Insights into methane dynamics from analysis of authigenic carbonates and chemosynthetic mussels at newly-discovered Atlantic Margin seeps
Prouty, Nancy G.
Ruppel, Carolyn D.
Roark, E. Brendan
Condon, Daniel J.
Ross, Steve W.
Demopoulos, Amanda W. J.
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KeywordAuthigenic carbonate; Cold seep; AOM; Chemosynthesis; Mid-Atlantic margin; Isotope geochemistry
The recent discovery of active methane venting along the US northern and mid-Atlantic margin represents a new source of global methane not previously accounted for in carbon budgets from this region. However, uncertainty remains as to the origin and history of methane seepage along this tectonically inactive passive margin. Here we present the first isotopic analyses of authigenic carbonates and methanotrophic deep-sea mussels, Bathymodiolus sp., and the first direct constraints on the timing of past methane emission, based on samples collected at the upper slope Baltimore Canyon (∼385 m water depth) and deepwater Norfolk (∼1600 m) seep fields within the area of newly-discovered venting. The authigenic carbonates at both sites were dominated by aragonite, with an average View the MathML sourceδC13 signature of −47‰−47‰, a value consistent with microbially driven anaerobic oxidation of methane-rich fluids occurring at or near the sediment–water interface. Authigenic carbonate U and Sr isotope data further support the inference of carbonate precipitation from seawater-derived fluids rather than from formation fluids from deep aquifers. Carbonate stable and radiocarbon (View the MathML sourceδC13 and View the MathML sourceΔC13) isotope values from living Bathymodiolus sp. specimens are lighter than those of seawater dissolved inorganic carbon, highlighting the influence of fossil carbon from methane on carbonate precipitation. U–Th dates on authigenic carbonates suggest seepage at Baltimore Canyon between 14.7±0.6 ka14.7±0.6 ka to 15.7±1.6 ka15.7±1.6 ka, and at the Norfolk seep field between 1.0±0.7 ka1.0±0.7 ka to 3.3±1.3 ka3.3±1.3 ka, providing constraint on the longevity of methane efflux at these sites. The age of the brecciated authigenic carbonates and the occurrence of pockmarks at the Baltimore Canyon upper slope could suggest a link between sediment delivery during Pleistocene sea-level lowstand, accumulation of pore fluid overpressure from sediment compaction, and release of overpressure through subsequent venting. Calculations show that the Baltimore Canyon site probably has not been within the gas hydrate stability zone (GHSZ) in the past 20 ka, meaning that in-situ release of methane from dissociating gas hydrate cannot be sustaining the seep. We cannot rule out updip migration of methane from dissociation of gas hydrate that occurs farther down the slope as a source of the venting at Baltimore Canyon, but consider that the history of rapid sediment accumulation and overpressure may play a more important role in methane emissions at this site.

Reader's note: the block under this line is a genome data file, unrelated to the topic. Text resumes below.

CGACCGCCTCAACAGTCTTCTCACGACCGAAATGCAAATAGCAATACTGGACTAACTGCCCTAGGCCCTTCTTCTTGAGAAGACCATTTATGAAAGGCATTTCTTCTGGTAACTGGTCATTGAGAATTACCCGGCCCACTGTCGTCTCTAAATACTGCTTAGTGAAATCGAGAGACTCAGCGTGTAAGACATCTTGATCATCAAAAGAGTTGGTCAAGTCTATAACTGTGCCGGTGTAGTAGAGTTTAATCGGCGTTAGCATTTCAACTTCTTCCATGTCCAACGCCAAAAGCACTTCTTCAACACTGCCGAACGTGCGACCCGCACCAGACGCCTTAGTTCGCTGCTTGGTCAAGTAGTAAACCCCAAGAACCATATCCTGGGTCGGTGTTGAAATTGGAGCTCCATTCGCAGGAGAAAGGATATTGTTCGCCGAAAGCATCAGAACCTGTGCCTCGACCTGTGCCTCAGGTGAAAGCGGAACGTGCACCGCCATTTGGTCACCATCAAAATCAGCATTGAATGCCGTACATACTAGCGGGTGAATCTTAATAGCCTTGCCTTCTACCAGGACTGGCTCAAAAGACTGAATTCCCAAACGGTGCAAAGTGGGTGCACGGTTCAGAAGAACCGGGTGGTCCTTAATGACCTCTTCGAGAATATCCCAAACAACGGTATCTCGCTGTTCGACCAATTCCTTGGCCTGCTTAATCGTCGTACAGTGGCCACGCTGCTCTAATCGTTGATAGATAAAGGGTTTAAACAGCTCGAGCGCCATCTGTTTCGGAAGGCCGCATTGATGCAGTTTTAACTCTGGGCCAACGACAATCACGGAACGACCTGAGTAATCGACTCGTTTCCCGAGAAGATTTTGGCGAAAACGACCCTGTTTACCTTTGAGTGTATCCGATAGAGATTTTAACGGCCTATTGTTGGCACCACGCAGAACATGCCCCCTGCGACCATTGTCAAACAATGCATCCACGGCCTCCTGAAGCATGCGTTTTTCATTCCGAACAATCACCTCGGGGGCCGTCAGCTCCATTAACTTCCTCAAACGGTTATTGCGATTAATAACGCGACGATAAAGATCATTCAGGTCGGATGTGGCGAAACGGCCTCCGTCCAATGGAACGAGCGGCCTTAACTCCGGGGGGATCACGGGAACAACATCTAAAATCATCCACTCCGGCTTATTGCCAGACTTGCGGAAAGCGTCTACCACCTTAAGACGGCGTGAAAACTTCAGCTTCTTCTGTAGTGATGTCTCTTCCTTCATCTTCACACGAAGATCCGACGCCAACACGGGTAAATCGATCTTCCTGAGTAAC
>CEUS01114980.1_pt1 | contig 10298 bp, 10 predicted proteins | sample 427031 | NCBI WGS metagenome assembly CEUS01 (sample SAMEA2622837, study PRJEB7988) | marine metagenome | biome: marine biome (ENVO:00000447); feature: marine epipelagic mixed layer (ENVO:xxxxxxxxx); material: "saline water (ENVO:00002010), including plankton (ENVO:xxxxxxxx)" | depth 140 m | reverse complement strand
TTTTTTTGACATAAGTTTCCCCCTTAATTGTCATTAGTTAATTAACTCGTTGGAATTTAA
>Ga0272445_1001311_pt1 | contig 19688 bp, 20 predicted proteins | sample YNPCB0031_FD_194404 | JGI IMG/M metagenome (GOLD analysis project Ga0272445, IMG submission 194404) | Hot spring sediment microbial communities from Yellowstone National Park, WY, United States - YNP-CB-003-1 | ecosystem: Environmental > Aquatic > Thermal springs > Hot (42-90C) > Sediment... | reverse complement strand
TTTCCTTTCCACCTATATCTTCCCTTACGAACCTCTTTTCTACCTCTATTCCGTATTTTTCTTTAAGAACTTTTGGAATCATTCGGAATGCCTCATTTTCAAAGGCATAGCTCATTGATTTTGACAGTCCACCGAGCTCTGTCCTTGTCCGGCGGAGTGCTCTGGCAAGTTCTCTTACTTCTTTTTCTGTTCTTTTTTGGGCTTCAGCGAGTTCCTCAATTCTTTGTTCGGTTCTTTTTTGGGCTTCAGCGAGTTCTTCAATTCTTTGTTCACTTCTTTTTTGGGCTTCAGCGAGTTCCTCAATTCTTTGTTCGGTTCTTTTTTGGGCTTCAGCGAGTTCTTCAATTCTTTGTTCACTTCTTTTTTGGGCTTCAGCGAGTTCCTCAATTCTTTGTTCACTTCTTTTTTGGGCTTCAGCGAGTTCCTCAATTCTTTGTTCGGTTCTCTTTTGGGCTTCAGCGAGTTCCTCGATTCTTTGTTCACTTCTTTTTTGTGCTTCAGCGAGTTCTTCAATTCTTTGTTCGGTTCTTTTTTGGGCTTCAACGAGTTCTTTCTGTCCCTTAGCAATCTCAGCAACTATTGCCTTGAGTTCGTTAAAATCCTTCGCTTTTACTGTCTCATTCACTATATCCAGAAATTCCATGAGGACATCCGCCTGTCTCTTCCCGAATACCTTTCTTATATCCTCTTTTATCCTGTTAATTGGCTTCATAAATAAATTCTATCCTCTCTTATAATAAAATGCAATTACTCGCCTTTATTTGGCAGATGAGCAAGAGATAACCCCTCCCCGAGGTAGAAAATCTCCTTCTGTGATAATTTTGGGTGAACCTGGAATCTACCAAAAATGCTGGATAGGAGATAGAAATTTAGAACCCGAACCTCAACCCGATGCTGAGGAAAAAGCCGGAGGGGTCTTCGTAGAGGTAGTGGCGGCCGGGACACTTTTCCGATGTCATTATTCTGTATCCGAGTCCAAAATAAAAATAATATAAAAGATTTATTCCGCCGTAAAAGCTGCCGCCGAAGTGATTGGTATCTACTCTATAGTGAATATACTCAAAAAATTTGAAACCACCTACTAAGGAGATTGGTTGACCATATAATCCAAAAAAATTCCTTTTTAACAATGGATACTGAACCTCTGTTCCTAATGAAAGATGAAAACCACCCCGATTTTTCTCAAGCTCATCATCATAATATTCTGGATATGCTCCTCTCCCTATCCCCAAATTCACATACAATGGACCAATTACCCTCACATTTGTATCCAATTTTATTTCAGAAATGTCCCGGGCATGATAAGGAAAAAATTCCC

This paper is not subject to U.S. copyright. The definitive version was published in Earth and Planetary Science Letters 449 (2016): 332–344, doi:10.1016/j.epsl.2016.05.023.
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